Got Conflict? Three Behaviors to Check, Conclusion

April 25th, 2016


Due to travel, I have been away from my desk for a few weeks. Now that I’ve returned, let’s get back into our discussion about conflict and behaviors which can either diffuse dissension or advance antagonism. I prefer the former over the latter and I’m sure you do too. How can you make it happen? Of the three essential behaviors which come into play for avoiding conflict, the first two we previously covered were: 1) communicate instead of criticize and 2) listen instead of blame. Revisit the details in my two posts immediately preceding this one. When tension is high and collegial interactions are low, people often don’t remember to communicate or listen. They’re too busy being overwhelmed and stressed. No matter how even tempered you may be, frazzled nerves make it easy to behave badly, opening the door for co-workers to forget about communicating and listening and instead slip into criticizing and blaming one another for issues and setbacks— our first two behaviors to be avoided. CONFLICT stress person lasers With this in mind, we have one last behavior to check to help cut down on conflict and promote a positive, supportive workplace …. in this case, collaboration is key.

Collaborate instead of alienate — What does collaboration mean to you? I see it as a productive combination of skills, cooperation and reciprocated respect. Add trust, sharing and having the other guy’s back. That’s not all. The brightest part of collaboration is collective commitment to achieving a common goal. It’s impossible to join forces when skirmishes are repeatedly unresolved and allowed to chafe into an embittered undercurrent. When this occurs united values, support and mutual regard eventually unravel, frequently producing alienated sub teams. A group should never be allowed to reach a level of discord where selected members spin off into separate alliances and produce an alienated “us against them” mentality. Such behavior is acidic, undercuts team achievement and must be promptly rectified. CONFLICT collaboration hands

Disagreements are going to happen. Several people working together means different styles will be in play. It’s fantastic when harnessed and used in a creative mode; it can be frustrating and produce controversy when it’s not. Need to recover from a run-in? Dump alienation and keep collaboration. Continuously dealing with and dissolving hostilities when they materialize will facilitate, nurture and reinforce fellowship. This helps prevent colleagues from becoming uncooperative, distrustful and alienated while influencing progressive relationships and accomplishments.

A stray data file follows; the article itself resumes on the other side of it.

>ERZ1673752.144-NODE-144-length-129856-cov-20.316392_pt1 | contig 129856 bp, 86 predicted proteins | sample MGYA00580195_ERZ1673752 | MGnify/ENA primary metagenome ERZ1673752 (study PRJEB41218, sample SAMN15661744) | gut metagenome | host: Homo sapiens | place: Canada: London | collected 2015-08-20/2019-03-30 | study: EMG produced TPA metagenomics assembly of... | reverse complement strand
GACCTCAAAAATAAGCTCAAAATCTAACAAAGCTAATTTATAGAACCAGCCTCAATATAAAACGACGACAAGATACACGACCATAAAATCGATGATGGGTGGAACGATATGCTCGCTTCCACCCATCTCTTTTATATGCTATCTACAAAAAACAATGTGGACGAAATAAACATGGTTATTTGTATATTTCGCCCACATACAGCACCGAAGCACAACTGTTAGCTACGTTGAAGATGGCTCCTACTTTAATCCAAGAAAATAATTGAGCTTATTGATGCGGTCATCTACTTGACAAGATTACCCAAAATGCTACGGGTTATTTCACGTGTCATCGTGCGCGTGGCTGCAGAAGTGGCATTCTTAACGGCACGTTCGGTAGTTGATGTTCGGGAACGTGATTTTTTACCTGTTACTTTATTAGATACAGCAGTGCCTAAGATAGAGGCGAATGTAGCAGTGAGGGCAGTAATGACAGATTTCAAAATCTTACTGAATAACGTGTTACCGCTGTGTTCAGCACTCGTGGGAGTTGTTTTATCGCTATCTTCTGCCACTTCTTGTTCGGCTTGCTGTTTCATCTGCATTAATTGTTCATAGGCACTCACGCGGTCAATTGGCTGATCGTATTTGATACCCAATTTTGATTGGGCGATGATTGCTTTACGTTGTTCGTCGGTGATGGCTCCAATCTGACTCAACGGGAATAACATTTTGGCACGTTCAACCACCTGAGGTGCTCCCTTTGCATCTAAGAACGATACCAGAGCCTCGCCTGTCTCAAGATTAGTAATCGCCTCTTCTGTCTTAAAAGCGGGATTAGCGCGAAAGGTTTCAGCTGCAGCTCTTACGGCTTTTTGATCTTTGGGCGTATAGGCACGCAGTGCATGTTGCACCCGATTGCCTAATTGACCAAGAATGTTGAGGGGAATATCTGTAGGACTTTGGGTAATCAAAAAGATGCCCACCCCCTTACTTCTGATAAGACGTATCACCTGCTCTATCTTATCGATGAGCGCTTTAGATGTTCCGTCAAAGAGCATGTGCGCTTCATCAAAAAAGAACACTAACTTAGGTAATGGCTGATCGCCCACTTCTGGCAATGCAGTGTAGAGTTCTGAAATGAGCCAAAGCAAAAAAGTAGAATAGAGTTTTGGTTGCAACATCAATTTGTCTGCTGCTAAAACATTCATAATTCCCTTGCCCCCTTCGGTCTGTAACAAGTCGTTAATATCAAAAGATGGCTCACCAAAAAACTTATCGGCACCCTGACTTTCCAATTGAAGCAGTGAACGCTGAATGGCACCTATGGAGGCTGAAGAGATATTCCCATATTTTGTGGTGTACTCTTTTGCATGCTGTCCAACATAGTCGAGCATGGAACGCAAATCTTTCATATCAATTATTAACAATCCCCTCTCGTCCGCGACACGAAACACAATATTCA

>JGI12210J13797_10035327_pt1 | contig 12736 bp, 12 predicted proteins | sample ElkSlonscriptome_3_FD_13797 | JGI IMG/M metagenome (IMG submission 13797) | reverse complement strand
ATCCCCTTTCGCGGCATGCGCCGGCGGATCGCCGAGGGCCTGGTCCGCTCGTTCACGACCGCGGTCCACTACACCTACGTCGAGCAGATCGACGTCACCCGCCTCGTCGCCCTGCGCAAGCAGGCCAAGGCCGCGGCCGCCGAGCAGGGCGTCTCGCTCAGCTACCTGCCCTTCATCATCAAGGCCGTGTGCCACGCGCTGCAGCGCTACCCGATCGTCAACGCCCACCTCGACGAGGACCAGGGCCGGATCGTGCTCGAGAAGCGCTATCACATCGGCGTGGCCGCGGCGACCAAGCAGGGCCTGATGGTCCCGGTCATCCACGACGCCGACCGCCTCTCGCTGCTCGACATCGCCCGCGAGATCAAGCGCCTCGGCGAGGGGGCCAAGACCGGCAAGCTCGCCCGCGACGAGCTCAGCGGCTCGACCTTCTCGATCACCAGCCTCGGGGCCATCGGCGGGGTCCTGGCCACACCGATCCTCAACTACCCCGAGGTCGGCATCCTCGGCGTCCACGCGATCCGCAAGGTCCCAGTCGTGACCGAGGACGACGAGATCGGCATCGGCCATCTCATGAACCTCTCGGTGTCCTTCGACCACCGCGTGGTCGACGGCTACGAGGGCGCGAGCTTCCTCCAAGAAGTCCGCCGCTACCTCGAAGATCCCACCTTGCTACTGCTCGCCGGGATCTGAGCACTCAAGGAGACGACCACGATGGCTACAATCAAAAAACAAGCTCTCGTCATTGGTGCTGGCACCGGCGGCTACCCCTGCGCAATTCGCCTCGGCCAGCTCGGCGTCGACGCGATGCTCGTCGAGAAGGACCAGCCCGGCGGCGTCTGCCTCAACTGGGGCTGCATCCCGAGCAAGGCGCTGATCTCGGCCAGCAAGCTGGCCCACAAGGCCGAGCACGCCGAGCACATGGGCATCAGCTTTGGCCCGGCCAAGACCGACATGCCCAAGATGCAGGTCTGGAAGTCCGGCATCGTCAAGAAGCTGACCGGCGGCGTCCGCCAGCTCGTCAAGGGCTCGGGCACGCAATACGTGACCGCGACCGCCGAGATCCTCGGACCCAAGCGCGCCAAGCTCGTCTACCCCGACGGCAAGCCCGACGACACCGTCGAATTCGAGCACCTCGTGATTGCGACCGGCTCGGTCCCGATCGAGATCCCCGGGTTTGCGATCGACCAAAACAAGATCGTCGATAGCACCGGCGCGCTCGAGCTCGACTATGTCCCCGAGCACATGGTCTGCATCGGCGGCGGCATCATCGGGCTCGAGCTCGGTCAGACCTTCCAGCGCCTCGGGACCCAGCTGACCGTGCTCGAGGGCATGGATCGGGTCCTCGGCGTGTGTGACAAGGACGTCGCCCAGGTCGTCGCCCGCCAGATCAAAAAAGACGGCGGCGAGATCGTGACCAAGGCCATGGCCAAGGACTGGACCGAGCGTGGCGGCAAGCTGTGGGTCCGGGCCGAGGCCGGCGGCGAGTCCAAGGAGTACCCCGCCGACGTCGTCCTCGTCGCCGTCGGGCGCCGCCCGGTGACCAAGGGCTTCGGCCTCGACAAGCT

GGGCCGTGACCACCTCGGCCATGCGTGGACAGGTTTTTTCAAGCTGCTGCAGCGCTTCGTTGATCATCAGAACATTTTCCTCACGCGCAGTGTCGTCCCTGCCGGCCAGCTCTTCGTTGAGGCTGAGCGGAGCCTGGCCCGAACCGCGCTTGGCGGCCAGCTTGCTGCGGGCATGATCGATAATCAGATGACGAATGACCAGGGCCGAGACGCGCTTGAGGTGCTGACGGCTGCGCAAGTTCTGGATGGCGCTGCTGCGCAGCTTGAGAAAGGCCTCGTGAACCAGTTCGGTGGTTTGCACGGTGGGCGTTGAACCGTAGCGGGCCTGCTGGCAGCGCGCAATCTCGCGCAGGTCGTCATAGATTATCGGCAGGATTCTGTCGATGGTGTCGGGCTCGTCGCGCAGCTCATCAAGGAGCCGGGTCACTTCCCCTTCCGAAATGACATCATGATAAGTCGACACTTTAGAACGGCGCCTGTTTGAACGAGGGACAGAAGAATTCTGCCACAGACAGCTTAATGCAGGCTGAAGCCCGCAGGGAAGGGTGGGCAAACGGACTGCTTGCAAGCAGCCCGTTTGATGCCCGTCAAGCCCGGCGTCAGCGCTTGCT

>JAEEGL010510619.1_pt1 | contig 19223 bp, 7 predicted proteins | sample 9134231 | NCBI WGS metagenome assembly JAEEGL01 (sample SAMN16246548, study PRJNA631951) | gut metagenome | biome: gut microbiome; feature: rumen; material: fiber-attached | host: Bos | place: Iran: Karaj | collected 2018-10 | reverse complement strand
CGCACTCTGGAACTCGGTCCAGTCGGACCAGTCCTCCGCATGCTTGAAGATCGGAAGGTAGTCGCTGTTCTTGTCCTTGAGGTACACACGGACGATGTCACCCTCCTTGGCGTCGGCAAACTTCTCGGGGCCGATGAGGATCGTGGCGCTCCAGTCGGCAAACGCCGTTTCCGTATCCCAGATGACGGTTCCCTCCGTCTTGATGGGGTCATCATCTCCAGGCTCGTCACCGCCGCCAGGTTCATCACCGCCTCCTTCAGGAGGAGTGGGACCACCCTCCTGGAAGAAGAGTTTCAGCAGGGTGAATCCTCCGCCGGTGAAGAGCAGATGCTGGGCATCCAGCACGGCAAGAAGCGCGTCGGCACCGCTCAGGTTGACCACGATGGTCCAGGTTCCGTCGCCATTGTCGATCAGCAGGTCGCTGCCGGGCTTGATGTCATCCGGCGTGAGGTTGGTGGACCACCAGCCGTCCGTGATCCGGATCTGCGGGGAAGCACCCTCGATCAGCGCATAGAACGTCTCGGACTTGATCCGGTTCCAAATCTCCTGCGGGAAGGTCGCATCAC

At the beginning of this blog series I mentioned a conference where I had the pleasure of enjoying a large group lunch which was flawlessly served in record time. As for the co-workers who organized and served the fabulous meal, they were functioning with tremendous teamwork. A shiny example of a well led crew, they applied the right mix of talent and resources to knock out an amazing outcome. You know when you see it, there’s a hum, a rhythm, a buzz of synchronized energy focused on splendid results. It’s wonderful to watch and even better to be part of, feeling the rush of team success – getting things done together and encouraging a shared, “got your back” environment, which makes it a regular occurrence.

Let’s turn to you. Got conflict? Start addressing issues by fostering adoption of positive interaction skills outlined above. Instead of criticizing, blaming and alienating, encourage improved communicating, listening and collaborating. These are the big three behaviors for mutually making bigger things happen. Do you have special techniques you use to keep conflict in check with your group? I would love to hear about it. Drop me a line and share your achievements in this regard … I look forward to hearing from you. *

*excerpted in part and reprinted from Mary Elston management column with permission from Soundings Publications, LLC.

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